Evidence for the transgressions and regressions of the ocean is confined, or only well studied, for the Phanerozoic, where sedimentary rocks of marine origin are plentiful. Things have been at a quicker pace, however, than with orogenies, with six transgressions evident, five of which completely covered the transcontinental arch, i.e. the land from Hudson Bay to the Gulf of Mexico, of North America. The orange on the chart indicates the emergent dry land of the continent during regressions. As on any map, East is at right and West at left. The transgressions have been given local North American names. The last time the center of the continent was submerged, therefore, was in the Cretaceous Period, during the Zuñi transgression. Contrary to the image of dinosaurs floundering in swamps, it can be seen that the Jurassic continent was as high and dry as it has ever been. This is consistent with other evidence, e.g. the fossilized stomach contents of sauropods yield pine needles, not aquatic plants.

The chart at right is the same as the one above, at a larger scale, preserving more detail.

When to expect the next transgression is a good question. The timing has been irregular, though the pace seems to have slowed since the Paleozoic. It is not the amount of liquid water available that is a factor, since there were several transgressions during the Paleozoic, when there were glaciers, and few during the Mesozoic, when there weren't. Even the melting of the present Arctic Ocean and the Antarctic icecap will thus not produce "Waterworld." The inundation of coastal areas is one thing, a waterway across the continent is another; and the mountains have always stood dry. The best guess for the process that causes the transgressions is sufficient tectonic activity to raise the seafloor over enough of an area to displace massive amounts of water. But how this really works is yet to be demonstrated.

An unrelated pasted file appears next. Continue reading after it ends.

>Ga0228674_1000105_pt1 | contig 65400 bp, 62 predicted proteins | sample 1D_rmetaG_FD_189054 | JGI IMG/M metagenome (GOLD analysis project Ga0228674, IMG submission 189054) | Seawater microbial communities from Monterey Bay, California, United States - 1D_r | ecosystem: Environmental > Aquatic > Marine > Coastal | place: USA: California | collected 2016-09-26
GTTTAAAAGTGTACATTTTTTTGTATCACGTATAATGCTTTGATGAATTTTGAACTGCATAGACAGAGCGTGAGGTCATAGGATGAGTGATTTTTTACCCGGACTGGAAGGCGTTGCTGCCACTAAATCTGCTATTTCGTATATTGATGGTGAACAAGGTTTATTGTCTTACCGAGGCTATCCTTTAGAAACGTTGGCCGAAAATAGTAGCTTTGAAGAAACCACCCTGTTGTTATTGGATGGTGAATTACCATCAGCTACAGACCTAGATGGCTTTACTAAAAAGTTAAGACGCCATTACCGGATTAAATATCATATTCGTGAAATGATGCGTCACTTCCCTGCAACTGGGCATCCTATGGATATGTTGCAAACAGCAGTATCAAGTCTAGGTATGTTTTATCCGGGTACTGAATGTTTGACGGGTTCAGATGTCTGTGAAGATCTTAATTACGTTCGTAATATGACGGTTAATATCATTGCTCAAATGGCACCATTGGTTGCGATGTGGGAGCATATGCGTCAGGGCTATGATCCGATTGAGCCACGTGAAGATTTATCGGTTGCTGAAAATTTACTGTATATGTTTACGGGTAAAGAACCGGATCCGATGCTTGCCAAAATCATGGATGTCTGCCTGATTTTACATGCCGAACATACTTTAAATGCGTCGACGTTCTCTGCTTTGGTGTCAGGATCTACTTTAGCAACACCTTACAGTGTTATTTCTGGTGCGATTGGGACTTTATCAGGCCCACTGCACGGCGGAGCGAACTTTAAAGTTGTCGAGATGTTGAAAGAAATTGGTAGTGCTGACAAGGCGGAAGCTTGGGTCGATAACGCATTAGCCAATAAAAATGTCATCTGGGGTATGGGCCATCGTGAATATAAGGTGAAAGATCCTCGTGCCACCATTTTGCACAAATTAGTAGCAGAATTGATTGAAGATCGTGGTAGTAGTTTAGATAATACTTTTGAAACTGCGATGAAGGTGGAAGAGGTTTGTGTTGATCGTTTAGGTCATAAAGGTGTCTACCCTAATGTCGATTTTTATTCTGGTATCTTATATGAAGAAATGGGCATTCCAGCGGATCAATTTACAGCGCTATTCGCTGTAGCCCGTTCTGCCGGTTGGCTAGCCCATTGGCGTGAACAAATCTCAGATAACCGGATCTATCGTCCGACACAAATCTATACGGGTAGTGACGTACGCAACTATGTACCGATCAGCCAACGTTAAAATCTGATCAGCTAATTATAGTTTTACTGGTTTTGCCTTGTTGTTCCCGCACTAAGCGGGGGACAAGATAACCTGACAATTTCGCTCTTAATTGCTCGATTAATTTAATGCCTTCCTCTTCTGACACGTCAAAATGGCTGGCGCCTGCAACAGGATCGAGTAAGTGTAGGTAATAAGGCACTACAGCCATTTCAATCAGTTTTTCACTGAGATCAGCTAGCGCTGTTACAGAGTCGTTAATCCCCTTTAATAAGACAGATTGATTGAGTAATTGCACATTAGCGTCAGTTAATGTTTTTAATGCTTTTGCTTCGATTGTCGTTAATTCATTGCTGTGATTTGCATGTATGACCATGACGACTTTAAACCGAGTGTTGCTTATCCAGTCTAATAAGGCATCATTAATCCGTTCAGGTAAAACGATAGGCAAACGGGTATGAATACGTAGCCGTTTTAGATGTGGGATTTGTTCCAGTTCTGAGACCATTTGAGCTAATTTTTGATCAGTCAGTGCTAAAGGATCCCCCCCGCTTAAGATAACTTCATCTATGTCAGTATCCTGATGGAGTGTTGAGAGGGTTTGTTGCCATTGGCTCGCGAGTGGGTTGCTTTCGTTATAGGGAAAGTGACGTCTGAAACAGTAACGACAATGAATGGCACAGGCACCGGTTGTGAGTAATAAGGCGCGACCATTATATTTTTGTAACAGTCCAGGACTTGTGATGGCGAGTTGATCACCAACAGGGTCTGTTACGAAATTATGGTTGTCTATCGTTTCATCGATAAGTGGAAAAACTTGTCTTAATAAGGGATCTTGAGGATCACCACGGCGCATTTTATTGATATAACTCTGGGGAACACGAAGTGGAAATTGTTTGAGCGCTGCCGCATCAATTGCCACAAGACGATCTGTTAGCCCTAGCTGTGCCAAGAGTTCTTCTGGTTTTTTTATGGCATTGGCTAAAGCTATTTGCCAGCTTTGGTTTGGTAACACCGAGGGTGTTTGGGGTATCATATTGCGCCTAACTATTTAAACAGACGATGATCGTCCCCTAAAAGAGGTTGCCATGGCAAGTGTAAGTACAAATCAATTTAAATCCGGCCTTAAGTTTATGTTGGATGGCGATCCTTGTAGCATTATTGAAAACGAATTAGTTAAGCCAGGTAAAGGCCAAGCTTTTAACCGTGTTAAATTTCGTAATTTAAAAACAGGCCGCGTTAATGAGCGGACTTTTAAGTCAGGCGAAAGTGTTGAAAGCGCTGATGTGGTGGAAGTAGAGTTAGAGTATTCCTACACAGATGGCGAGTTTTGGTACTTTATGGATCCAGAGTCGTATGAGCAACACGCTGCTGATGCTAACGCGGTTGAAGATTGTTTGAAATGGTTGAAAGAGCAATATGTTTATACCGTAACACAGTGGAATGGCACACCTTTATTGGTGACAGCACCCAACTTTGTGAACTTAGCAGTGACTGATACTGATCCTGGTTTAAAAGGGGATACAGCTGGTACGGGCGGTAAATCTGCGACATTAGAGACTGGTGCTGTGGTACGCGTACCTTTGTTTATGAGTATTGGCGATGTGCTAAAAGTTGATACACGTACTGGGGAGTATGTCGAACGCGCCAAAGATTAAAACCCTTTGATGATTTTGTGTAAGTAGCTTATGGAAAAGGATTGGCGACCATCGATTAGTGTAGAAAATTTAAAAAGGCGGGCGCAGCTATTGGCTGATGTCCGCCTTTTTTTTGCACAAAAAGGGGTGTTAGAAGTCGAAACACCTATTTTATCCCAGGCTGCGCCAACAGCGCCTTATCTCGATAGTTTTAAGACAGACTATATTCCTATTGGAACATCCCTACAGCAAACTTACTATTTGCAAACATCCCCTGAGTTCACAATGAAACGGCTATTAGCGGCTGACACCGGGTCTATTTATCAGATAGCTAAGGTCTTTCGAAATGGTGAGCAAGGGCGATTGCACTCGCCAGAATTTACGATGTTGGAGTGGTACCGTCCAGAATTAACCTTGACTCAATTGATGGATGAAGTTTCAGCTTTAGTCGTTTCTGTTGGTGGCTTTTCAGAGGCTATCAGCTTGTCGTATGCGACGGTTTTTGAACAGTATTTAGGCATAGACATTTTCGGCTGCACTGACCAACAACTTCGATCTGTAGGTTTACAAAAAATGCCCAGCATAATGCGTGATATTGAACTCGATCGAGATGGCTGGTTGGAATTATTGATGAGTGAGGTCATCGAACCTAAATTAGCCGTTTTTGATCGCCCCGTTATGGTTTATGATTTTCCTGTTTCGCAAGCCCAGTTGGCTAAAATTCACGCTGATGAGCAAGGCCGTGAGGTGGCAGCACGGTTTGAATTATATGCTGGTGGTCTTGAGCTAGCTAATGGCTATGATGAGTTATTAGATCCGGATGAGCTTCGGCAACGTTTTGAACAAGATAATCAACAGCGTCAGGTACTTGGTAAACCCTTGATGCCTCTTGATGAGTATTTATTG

The chart of transgressions and regressions is adapted from Essentials of Earth History, An Introduction to Historical Geology, by William Lee Stokes [Prenctice-Hall, Inc., Englewood Cliffs, New Jersey, 1973], p. 127.

The chart at right, which I put together for the review of Singer and Avery's Unstoppable Global Warming, adds important data about climate to the information above about transgressions and regressions. What I have added, in a different shade of blue from the ocean color, is an indication of when the earth has had polar caps. This is shown when blue bars extend at each end of the chart -- the "Icehouse" conditions for the Earth. In Phanerozoic time there have been four "Icehouses." In the Paleozoic Era this involved glaciation, principally in the Southern Hemisphere, when many continents and come together around the South Pole. "Ice rafted debris" and "glacial deposits" are found in the strata for the icehouse periods. During the Mesozoic the icehouse is indicated with a different tint of blue because true polar ice caps have not been documented for this period. There is some "ice rafted debris" but no evidence of glaciation. The reason for this is probably that the poles were free of land and open to moderating ocean currents. Ice caps may have existed, but perhaps only seasonally. The long "Greenhouse" episodes remind us that life flourished on the Earth when it was much warmer than it is now, and free of ice. Finally, we are in an Icehouse ourselves, which has persisted most of the Cenozoic Era, with glaciation since the Pleistocene and icecaps and many glaciers persisting (where we find a continent at the South Pole and the North Pole tightly surrounded by continents, limiting circulation). The data for Icehouses is from "Celestial Driver of Phanerozoic Climate?" GSA Today [July 2003, Vol.13, No.7], by Nir J. Shaviv and JŠn Veizer.

I have added a fifth icehouse before the Cambrian. It is now a popular theory about why life only became abundant and varied in the "Cambrian Revolution" that before then we had a "Snowball Earth," with all the oceans frozen and life limited by the darkness of unfrozen, subsurface water. Given the rhythm of the icehouses, it is reasonable that there should be a Precambrian episode anyway. There is actually direct evidence of glaciation from the "Snowball" period, of the same sort as all other evidence of glaciation, i.e. glacial deposits, the striations that are scratches left by glaciers dragging debris against the bedrock, etc. Not only is there such evidence for the immediate Precambrian period, but there is also evidence of glaciation from early in the Proterozoic Aeon and even during the Archaean Aeon. I have added indications of this on the diagrams, with data from Frozen Earth, The Once and Future Story of Ice Ages, by Doug Macdougall [University of California Press, 2004, p.143].